Types of Bass in North America: Black, White, Striped, & More
Jul 4, 2019 | 6 minute read
Reading Time: 6 minutes

“Bass fishing” can mean very different things to different people. For some, it brings up memories of lakeside mornings and tournament circuits. For others, it means trolling beachfronts or deep sea adventures. This article breaks down the different types of Bass in North America, with a quick look at how they fit together.

Illustrations of the various types of Bass in North America on a blue background

There are dozens, possibly hundreds of fish called “Bass” in the world. It’s impossible to cover them all in one place. However, there are two main families of Bass in North America, and a few extras that are well worth mentioning. You probably know most of them, but there might be a couple of surprises hidden along the way.

Types of Black Bass

For many people, Black Bass are the only Bass. These guys have a multi-billion-dollar industry built up around them. Tournaments are held every week of the year. Bass fishing pros tour the country, battling monster fish as well as each other. Let’s take a look at some of the fish causing all this commotion.

Largemouth Bass

A happy man with a Largemouth Bass he caught while fishing

They say you can never fool a Largemouth the same way twice. They’ll attack fish, insects, and even small birds with incredible aggression, but will avoid the most convincing lures if they came across them before. Their intelligence is probably exaggerated by Black Bass fanatics, but nobody can deny that Largemouth are an amazing game fish.

The funny thing is that, to your average non-angler, Largemouth Bass probably look pretty boring. They’re small. They’re round. They have no crazy fins or exciting color patterns. It really is all about the fight with these lake-loving legends.

Smallmouth Bass

A Smallmouth Bass held up by an happy angler in a white shirt

Their big-mouthed brothers may get the headlines, but Smallmouth Bass are just as worthy of the limelight. They’re every bit as wily and put up an even better fight pound for pound. At least, that’s what the “Smallie” crowd says.

We’ve covered Largemouth and Smallmouth Bass in much more detail elsewhere, but the main differences are size and habitat. Smallmouth are smaller on average. They like colder water and stronger current. You can find both fish in the same place, but one always tends to be more dominant.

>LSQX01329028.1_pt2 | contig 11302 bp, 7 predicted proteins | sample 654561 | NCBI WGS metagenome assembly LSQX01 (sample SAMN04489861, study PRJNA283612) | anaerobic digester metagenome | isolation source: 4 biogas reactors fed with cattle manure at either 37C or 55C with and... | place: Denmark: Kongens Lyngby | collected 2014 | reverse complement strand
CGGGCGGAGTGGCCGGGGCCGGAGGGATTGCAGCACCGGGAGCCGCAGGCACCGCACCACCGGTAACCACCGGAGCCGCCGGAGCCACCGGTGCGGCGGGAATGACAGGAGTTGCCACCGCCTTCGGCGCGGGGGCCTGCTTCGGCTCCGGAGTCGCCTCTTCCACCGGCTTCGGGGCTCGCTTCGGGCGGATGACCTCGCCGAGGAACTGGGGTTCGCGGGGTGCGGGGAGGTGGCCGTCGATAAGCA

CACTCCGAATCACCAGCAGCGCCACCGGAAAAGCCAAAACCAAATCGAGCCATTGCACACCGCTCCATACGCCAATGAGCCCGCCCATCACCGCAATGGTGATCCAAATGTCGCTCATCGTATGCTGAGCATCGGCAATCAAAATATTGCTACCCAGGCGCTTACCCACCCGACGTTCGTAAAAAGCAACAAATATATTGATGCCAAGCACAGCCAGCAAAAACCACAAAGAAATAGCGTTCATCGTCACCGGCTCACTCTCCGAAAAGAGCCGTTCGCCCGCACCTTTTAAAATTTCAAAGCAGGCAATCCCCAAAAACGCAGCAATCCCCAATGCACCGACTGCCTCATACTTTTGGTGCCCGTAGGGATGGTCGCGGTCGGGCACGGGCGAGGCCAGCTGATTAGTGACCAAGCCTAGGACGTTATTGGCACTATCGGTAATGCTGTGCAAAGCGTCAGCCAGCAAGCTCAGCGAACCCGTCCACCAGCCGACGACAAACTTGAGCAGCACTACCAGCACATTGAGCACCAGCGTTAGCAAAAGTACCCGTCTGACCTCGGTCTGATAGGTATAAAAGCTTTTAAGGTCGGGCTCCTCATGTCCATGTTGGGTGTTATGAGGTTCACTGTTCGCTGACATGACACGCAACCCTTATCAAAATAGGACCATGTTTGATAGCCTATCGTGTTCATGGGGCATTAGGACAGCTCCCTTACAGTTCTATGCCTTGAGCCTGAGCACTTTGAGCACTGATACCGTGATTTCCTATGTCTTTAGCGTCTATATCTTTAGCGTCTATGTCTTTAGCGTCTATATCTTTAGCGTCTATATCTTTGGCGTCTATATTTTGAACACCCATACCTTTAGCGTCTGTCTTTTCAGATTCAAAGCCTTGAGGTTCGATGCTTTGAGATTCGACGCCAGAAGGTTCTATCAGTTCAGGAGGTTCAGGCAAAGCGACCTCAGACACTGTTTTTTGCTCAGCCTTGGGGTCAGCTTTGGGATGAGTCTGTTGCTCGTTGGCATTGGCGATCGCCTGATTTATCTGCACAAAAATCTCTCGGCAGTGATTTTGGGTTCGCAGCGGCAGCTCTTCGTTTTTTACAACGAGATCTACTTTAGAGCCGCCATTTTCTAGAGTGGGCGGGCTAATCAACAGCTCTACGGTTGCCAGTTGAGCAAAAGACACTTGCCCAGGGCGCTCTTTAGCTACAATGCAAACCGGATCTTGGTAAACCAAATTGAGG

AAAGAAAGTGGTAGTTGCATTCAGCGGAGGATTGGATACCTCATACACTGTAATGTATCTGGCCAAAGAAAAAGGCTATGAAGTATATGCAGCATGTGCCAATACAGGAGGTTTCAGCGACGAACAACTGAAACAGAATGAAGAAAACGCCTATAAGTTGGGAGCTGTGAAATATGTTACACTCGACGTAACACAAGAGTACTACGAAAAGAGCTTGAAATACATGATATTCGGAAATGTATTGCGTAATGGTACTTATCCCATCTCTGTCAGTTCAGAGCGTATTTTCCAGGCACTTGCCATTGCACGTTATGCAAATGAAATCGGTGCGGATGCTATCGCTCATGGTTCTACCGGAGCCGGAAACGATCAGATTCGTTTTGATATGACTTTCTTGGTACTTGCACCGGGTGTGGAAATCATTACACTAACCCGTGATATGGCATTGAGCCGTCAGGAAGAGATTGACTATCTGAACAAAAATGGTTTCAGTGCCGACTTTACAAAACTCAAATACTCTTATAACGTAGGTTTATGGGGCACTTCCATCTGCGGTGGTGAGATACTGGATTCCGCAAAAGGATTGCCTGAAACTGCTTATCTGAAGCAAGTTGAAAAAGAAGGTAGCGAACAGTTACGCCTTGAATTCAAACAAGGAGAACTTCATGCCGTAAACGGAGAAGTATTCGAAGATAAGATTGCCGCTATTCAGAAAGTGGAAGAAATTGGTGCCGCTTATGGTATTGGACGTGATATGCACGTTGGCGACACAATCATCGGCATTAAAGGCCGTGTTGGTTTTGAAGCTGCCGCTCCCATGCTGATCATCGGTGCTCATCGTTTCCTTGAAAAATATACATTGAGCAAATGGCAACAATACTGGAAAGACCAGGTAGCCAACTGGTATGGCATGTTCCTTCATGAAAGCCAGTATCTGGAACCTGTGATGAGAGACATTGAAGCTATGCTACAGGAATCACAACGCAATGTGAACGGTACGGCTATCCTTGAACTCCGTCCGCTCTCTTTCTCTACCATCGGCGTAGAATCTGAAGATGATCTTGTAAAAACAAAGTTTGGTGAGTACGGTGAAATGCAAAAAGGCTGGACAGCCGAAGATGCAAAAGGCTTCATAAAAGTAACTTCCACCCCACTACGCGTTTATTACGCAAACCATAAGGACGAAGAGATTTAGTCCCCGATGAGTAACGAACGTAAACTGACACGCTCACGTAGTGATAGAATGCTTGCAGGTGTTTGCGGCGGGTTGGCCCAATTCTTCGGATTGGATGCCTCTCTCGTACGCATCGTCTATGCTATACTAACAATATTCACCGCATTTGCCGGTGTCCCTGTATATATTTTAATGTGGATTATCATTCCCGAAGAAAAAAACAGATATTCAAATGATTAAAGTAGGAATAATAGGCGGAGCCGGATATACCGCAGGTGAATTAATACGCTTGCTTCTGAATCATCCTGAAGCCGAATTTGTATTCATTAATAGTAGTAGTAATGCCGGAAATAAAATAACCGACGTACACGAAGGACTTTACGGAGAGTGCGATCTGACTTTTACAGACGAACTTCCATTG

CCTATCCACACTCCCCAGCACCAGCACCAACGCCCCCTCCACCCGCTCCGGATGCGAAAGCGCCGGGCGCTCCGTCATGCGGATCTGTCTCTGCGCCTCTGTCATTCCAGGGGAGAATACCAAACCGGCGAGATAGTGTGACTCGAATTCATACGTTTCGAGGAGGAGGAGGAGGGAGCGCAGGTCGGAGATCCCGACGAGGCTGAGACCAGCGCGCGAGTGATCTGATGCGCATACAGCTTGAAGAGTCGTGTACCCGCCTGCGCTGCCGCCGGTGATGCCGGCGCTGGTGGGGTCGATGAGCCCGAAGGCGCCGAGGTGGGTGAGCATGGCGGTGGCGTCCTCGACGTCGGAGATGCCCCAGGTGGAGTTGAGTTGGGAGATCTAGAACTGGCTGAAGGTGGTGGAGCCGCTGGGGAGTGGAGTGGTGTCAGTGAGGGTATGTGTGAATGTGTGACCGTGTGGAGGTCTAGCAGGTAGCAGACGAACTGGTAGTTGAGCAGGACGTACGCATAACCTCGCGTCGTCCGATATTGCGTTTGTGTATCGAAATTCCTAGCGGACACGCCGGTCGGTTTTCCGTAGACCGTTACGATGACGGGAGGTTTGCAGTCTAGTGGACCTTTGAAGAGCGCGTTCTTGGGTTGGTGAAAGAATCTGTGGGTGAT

Spotted Bass

A Spotted Bass held up by a man in a white shirt

“Spotties” are much less common and are unfairly overlooked by many Bass anglers. When people do catch them, they often mistake them for Largemouth because of their similar coloring. The best way to tell the two apart is that the upper jaw on a Spotted Bass doesn’t extend past its eye. In plain English, it doesn’t have such a large mouth as Largemouth.

Spotted Bass like water somewhere between what their famous cousins go for. It needs to have some current, like with Smallmouth, but in warm, murky water, where you’d expect to find Largemouth. Essentially, they’re the “baby bear” of the Black Bass family.

And More!

These are the most common types of Black Bass, but there are plenty more fish in the family. Some only inhabit a single river, like the Guadalupe Bass of Texas. Others have only recently been recognized as a separate species, such as Florida’s Choctaw Bass. There could be even more species just waiting for someone to discover them!

Types of Temperate Bass

Of course, just because Black Bass are big business, doesn’t mean they’re the only fish out there. The Temperate Bass family includes one of America’s most important sport fish. Let’s take a look at North America’s “other” Bass family.

Striped Bass

A smiling angler holding a trophy Striped Bass with ocean behind him

If you’ve ever fished on the East Coast, chances are you’ve at least tried to catch a Striped Bass. Ken Schultz describes Stripers as “one of the most valuable and popular fish in North America” in his Fishing Encyclopedia. Big words, but well deserved. These guys are big, strong, and mean – all the makings of the perfect sport fish.

Stripers spend most of their lives in the sea, but head inland to spawn. The problem is that most of them migrate into one place – the Chesapeake Bay. This bottleneck leaves them vulnerable to overfishing. Recently, several states canceled their trophy Striper season to try and avoid this. Whatever you make of the closures, let’s hope it helps to keep the species healthy.